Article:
This weekend I and thirty-five others gathered in Cambridge to see what we could learn from a political simulation game based on Chris Mullin’s A Very British Coup; a 1980s Labour government needs to organise and succeed whilst dealing with internal and external obstacles. These issues could be factionalism within the party, a hostile media environment, or just trying to balance the national budget whilst delivering pledges from the manifesto.
Some of the participants were civil servants, strategy consultants, armed forces personnel, and political volunteers whereas others had little to no knowledge of UK politics but were interested to learn as well as joining for recreational reasons (at the end of the day, it was a game).
The hope was that people would take away a basic understanding of how the UK government works, but also how negotiation and communication between all relevant parties could shape the way in which policies are supported.
The game, which lasted a little over five hours, saw different Labour traditions vie with each other for influence over the government cabinet. All factions of the party had specific objectives, such as cancelling the Trident nuclear missile programme, abolishing the House of Lords, or starting talks with the Republic of Ireland on unification with Northern Ireland. Other issues which had broader support across the spectrum included opportunities to fund the NHS more, or banning fox hunting.
Players found themselves making promises to representatives of other factions as well as talking with the Conservatives over some cross-party business. Additional factions represented included the diplomatic missions of foreign powers, as well the likes of the Church of England, and the intelligence services.
The Labour players quickly learned how important unity in the face of opposition would be when they lost their first vote in Westminster – an environmental policy was defeated by the Conservatives. They would only lose one further vote after this.
Although there were several notable events across the game, one included a Labour faction becoming isolated, its fellow MPs were on the verge of removing it from power when the membership came to its rescue; does this sound familiar to anyone? In this instance it happened to the Fabians.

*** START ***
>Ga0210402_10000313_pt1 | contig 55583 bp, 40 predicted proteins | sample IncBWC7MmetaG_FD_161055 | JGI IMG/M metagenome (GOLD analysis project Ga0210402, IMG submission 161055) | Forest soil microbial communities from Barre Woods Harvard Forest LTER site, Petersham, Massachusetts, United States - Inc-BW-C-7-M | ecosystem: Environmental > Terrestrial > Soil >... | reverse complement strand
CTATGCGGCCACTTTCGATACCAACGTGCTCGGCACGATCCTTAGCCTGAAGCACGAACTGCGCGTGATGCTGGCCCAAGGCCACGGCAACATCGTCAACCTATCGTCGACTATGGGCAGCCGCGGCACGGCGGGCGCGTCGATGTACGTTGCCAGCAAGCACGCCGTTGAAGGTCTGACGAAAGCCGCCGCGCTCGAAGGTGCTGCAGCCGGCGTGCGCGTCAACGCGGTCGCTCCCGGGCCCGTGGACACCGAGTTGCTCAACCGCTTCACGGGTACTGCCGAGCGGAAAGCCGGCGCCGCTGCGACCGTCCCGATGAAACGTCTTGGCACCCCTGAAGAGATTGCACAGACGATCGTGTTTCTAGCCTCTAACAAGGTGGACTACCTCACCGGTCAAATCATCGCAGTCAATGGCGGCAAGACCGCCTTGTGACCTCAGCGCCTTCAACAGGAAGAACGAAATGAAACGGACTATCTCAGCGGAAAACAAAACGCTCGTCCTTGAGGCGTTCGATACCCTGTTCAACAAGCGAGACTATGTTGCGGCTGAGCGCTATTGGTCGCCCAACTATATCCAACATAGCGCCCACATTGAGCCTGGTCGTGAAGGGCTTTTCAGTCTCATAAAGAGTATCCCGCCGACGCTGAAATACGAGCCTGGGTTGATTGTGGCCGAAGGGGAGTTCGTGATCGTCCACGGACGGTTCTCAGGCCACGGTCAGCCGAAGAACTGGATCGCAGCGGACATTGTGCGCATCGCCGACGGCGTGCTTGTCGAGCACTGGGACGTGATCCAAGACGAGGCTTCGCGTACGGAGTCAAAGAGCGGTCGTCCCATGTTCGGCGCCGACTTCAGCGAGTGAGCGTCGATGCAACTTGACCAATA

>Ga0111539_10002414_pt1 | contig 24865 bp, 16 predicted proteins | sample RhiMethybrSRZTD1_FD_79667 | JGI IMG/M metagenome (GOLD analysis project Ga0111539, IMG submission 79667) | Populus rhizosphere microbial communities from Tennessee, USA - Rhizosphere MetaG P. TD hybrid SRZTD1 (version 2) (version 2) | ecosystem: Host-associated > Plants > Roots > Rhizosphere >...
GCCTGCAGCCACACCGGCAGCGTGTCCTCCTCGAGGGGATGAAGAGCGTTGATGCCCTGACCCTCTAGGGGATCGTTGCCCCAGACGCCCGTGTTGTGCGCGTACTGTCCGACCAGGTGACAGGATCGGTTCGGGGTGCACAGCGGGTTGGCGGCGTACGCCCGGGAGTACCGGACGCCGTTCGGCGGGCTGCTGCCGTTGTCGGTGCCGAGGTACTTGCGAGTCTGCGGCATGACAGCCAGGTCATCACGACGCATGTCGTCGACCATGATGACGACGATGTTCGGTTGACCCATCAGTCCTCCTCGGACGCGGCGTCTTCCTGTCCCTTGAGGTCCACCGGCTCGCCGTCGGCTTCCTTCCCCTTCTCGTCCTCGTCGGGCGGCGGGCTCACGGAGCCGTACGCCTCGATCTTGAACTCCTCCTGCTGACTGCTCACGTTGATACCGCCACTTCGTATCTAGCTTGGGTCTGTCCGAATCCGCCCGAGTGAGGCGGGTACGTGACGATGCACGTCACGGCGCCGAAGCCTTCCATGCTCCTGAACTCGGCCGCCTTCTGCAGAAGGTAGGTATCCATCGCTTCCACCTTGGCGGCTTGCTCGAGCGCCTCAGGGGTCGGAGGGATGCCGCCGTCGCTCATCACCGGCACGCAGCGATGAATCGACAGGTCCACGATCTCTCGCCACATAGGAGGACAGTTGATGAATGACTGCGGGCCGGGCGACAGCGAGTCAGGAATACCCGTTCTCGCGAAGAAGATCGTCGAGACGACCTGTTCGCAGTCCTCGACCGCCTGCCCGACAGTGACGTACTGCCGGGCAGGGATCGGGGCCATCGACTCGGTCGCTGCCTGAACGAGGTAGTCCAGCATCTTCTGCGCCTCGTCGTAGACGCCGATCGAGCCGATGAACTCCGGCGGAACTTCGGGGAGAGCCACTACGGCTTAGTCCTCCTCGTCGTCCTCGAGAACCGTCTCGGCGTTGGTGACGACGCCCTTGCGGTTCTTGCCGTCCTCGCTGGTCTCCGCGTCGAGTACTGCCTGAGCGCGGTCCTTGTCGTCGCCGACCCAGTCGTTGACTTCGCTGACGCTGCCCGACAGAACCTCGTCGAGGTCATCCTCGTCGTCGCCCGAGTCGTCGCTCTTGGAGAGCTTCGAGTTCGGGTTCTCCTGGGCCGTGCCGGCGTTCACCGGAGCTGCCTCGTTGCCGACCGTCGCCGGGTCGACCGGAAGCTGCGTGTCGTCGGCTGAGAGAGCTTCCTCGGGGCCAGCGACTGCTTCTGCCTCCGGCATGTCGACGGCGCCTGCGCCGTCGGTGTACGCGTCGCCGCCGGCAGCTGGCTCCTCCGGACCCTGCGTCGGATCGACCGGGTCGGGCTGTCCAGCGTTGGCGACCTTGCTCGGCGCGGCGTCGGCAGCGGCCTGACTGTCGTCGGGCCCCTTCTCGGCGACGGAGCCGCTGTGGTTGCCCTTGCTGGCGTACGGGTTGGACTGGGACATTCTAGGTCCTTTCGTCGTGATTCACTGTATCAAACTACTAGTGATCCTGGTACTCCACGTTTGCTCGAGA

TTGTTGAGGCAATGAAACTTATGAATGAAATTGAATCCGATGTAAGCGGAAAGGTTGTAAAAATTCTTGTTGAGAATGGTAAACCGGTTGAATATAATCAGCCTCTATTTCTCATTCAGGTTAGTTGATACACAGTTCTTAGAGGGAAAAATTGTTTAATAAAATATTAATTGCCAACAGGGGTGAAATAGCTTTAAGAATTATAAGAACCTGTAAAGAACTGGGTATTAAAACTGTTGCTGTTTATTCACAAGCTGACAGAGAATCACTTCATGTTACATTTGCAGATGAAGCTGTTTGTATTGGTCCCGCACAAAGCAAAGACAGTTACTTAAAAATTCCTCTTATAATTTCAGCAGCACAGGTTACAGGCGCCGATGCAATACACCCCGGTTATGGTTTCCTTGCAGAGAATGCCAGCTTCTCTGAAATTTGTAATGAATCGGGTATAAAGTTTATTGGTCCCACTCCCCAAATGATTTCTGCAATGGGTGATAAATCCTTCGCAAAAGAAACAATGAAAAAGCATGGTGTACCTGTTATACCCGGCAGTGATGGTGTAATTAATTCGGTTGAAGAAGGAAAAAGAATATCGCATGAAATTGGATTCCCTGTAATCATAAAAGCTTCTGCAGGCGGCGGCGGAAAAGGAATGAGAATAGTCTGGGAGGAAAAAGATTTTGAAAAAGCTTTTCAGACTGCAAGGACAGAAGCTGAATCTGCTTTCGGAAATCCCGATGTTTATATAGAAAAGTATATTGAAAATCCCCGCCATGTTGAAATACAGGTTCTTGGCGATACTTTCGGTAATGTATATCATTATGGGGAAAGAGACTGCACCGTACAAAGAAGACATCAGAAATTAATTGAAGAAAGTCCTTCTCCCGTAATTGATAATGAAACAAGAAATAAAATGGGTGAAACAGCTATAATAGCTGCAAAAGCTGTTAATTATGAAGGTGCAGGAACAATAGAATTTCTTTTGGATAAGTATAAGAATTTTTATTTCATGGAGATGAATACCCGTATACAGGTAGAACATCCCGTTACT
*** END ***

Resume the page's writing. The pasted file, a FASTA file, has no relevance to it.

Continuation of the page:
Other events of note included uncovering Russian meddling in UK politics, and the Labour government voting against a massively expensive public works proposal put forward with some careful manoeuvring by allies of the Conservatives. The idea was that it would force the government to put the UK into horrendous debt, and therefore reflect badly on Labour – it certainly left a sour taste in many Labour players’ mouths that they had to vote against building more libraries and schools!
At the game’s end, the Labour government had survived a call of no confidence but was nowhere near as popular as it had been just a year before. A swing towards a New Labour stance had been pulled back to a more traditional position, and the USA was calling for the repayment of its debts after a rocky relationship which saw the UK “persuaded” to keep Trident (just) but banned weapon sales to repressive regimes.
Something else which arose from conversations after the game was how plausible several people felt it had been. There had been scandals, voting against the whip, and frantic policy meetings. It would have been interesting to see how things developed further. Although the Labour players had learnt how to cooperate, their efforts were still resulting in a drop of popularity (although not with Labour Party members) and increasing debt in a very hostile media environment. Who knows what would have happened next?
Largely those that played seem to have enjoyed themselves, but also learnt something about how government works. Many also saw first-hand how working together, even despite ideological differences, can achieve results for everyone. As an educational tool, making sure people have an enjoyable whilst also learning can be a powerful combination, and I hope more Labour volunteers get the opportunity to play A Very British Coup. You won’t regret it!
(thanks to Chris Mullin for giving permission to use his material, and Jim Wallman for developing the game – his website is www.stonepaperscissors.co.uk)
By Rob Grayston, CLP Chair